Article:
CHRIS BOWEN, SHADOW MINISTER FOR HEALTH: Thanks for coming out today. A few things to cover this afternoon. Our firstly and briefly can I just pay my respects to those Australians of Orthodox faith who are celebrating Easter today. It's a special day right across the country for all Australians who subscribe to the Orthodox faith and regardless of what part of the world they're from it's a difficult day that people can't gather on, but a sacred day and I pay my best wishes to all Australians of Orthodox heritage today.

Two issues that I'll just deal with upfront before taking questions. Firstly we've seen today Liberal and National Party MPs saying they won't be downloading the proposed app, the COVID tracking app. I just want to say this. I think Australians have shown that they are willing and able to do what's necessary to defeat COVID-19, but Australians need a lot more information about this app.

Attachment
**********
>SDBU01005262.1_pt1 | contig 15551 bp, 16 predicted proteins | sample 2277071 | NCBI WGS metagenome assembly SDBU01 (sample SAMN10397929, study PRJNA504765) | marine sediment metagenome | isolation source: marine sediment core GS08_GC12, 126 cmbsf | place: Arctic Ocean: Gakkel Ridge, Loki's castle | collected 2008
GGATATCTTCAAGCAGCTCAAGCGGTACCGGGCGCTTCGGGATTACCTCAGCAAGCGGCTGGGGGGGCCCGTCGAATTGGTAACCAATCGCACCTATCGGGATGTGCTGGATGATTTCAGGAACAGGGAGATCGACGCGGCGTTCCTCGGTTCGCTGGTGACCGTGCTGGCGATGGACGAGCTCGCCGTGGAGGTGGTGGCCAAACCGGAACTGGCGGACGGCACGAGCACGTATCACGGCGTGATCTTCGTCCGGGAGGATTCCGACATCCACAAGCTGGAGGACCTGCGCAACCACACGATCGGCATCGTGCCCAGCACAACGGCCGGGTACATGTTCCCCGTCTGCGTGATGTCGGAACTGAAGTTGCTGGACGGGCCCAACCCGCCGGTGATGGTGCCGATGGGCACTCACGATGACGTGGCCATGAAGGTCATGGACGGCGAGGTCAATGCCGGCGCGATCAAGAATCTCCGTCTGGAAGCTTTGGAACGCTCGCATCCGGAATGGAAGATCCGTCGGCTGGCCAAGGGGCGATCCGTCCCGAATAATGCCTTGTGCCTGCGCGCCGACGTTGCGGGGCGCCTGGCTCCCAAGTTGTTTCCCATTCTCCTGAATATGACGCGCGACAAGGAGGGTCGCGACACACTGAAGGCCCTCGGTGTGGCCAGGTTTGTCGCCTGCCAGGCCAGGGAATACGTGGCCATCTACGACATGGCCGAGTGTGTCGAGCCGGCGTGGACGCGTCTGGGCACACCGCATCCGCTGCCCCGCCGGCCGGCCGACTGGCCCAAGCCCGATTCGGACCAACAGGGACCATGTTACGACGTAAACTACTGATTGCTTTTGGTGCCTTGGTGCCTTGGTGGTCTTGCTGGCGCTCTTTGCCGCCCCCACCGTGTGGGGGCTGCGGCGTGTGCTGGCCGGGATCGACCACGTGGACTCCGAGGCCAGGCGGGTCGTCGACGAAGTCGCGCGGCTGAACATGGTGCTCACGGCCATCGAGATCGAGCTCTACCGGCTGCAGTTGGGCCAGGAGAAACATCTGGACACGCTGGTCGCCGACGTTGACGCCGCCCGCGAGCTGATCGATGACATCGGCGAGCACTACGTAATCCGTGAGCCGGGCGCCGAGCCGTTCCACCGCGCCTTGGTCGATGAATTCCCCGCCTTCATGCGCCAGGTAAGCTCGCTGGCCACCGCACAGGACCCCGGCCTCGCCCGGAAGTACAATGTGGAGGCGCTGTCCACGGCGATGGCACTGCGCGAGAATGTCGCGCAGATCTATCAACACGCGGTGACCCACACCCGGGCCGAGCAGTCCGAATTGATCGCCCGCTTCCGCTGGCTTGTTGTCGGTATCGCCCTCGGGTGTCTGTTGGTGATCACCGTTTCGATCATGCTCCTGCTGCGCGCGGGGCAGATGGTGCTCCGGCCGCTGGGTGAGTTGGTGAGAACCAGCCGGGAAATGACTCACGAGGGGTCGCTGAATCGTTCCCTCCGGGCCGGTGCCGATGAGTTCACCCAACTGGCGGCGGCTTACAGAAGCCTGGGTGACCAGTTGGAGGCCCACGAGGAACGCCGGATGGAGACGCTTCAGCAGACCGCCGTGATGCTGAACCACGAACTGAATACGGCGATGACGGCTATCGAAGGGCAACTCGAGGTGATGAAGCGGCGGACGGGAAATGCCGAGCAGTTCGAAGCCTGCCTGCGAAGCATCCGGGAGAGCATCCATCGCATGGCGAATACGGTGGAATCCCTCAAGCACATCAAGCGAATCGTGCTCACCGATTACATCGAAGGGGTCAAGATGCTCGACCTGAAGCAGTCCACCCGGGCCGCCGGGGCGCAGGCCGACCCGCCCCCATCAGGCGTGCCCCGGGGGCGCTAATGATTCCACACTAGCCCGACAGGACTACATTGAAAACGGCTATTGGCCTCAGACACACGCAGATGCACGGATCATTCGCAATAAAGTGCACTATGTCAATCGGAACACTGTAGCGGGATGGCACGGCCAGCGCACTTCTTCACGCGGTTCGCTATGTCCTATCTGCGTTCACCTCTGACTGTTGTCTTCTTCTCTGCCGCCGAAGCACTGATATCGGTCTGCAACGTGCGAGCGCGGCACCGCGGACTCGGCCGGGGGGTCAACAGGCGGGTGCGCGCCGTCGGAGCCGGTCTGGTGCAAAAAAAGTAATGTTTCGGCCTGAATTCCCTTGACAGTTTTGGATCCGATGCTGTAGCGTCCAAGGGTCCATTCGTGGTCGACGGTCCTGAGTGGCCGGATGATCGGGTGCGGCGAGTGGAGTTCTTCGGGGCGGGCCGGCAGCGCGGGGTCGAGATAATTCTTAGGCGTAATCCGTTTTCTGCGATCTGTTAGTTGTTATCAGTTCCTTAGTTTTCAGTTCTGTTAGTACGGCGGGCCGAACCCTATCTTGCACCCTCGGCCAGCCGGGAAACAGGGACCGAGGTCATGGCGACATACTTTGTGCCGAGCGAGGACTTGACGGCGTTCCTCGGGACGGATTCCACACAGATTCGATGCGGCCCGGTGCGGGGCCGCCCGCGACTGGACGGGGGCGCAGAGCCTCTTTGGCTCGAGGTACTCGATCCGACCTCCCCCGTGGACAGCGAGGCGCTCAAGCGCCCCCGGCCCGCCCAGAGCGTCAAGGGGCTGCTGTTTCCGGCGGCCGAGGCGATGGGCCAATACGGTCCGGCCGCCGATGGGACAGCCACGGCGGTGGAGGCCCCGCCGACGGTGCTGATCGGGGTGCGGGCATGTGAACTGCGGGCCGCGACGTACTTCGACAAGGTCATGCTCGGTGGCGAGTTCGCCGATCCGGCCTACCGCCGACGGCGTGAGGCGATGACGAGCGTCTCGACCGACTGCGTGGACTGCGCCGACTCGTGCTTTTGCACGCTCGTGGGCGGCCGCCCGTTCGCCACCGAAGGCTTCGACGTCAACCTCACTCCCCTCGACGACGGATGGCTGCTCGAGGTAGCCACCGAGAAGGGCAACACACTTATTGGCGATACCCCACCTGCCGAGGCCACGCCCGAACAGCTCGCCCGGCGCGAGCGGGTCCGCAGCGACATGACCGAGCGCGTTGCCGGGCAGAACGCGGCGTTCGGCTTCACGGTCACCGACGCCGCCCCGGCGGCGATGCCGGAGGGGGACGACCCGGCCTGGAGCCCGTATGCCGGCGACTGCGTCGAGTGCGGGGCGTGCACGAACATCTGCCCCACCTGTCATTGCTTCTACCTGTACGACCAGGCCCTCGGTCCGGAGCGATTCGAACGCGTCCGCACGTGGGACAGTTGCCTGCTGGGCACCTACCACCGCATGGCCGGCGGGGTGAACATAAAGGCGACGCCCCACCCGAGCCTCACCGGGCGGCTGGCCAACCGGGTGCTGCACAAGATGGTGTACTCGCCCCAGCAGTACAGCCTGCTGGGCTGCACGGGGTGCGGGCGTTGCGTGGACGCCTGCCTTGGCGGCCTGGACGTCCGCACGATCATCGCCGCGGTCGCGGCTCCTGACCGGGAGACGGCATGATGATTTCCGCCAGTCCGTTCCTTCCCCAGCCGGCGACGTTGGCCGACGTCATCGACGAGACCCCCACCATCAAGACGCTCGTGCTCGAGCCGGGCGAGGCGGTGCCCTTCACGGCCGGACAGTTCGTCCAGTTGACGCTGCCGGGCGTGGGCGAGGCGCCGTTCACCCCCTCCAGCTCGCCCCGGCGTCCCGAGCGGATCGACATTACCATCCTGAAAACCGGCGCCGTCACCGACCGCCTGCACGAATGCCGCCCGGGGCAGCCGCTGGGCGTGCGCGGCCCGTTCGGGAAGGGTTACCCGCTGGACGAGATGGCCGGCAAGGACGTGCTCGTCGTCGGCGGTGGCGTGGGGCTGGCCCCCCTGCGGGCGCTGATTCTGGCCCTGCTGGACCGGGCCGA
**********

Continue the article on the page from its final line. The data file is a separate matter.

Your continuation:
They need to know about the transparency, the privacy, the accountability. At the moment, New Zealand Parliament has been given more information than the Australian Parliament. For this app to work and I welcome the fact that Prime Minister has now said it won't be mandatory, which is a change of position. He indicated that it may be mandatory, if not enough people downloaded it previously.

For it to work somewhere upwards from 40 per cent of Australians need to download it. Now that will require a big effort on behalf of the Government and a big effort to explain to Australians why it is necessary and what protections are in place. At the moment that effort has not been forthcoming and so in that respect, it's unsurprising that Liberal and National MPs are saying they won't download the app.